The Serpent Within
The Cathar heresy flourished in the 12th and 13th centuries in a region of Southern France distinguished by its highly refined culture, customs and language. Home to the Cathari, Languedoc was also the land of the troubadours, a school of poetry whose influence runs like a golden thread in the literature of the West.
The Cathars (from the Greek, kathar, meaning spotless) were Christians in the Manichean mold and believed the material world to be intrinsically evil. Their elders were ascetics, leading lives of “Apostolic poverty,” and claimed a kinship with the early Christian communities. They despised the Roman clergy of the day whose self-indulgence did more than anything to bring converts to their austere faith. For them, the Catholic church was the “Church of Satan.” In a sense, they were the first Protestants and like the Protestant movement to come, they found strong support among the local nobility.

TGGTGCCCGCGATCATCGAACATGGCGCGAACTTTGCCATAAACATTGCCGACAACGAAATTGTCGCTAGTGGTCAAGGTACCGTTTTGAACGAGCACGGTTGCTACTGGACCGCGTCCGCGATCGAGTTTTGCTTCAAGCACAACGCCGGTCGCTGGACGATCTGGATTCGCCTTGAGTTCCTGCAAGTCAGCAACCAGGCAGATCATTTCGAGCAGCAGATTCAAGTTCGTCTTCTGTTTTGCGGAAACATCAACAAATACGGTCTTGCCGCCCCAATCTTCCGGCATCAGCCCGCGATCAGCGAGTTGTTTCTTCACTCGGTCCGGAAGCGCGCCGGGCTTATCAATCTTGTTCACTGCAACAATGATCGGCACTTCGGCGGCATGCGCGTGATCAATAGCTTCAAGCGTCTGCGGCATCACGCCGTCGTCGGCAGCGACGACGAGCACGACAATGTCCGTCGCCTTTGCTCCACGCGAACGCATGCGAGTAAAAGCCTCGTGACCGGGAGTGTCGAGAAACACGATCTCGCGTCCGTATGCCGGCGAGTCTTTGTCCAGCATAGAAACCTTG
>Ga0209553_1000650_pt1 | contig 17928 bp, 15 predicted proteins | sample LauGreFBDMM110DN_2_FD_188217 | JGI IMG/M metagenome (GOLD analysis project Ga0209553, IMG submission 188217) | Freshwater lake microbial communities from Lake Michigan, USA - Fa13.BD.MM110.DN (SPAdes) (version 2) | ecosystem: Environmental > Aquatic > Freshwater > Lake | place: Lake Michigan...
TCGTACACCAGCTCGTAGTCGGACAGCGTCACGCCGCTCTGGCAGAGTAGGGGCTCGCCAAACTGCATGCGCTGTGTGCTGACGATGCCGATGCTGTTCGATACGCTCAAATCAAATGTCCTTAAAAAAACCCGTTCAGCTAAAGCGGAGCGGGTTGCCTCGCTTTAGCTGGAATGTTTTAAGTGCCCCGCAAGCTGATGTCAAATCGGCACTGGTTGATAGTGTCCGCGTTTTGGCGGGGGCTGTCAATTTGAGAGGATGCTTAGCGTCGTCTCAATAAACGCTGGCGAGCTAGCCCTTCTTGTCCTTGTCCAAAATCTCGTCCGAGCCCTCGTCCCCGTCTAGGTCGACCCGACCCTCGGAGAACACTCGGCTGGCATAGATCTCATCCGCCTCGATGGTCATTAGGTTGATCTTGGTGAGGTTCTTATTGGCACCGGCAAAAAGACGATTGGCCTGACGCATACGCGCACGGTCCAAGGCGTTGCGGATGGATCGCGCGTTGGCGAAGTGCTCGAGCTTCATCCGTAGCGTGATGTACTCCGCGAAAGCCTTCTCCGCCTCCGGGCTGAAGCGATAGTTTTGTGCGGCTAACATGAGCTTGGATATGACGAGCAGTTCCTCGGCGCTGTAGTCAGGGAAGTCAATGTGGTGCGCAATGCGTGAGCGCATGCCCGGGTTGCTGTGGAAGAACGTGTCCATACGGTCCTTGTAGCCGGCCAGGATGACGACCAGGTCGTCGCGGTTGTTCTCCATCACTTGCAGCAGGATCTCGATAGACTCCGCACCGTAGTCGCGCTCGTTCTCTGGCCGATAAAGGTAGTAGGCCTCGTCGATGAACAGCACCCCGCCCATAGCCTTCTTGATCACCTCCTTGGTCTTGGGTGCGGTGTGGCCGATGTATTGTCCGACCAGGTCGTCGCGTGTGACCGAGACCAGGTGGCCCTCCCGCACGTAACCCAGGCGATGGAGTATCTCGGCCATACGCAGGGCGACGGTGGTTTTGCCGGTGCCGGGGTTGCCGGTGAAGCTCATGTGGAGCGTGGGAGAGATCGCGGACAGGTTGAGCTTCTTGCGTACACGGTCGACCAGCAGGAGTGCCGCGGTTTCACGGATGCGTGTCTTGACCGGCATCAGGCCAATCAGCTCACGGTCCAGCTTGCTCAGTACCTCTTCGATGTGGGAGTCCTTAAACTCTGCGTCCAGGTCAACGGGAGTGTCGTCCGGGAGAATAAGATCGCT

The Cathars had formed a church with its own hierarchy and rituals. Its elders were known as the Perfected (perfecti), the congregation at large as Believers (the credentes or imperfecti). Believers could, under exceptional circumstances, become perfecti by means of a purification ritual known as the “consolamentum.” To the Cathars, Jesus Christ was not the God-Man (Theanthropos) of Catholic doctrine; he was all spirit, an angel in human clothes. The Cathars spared Jesus a human birth as well as the agony of the cross; he was a spectator at his Crucifixion. They did not believe in a Resurrection and found the concept distasteful.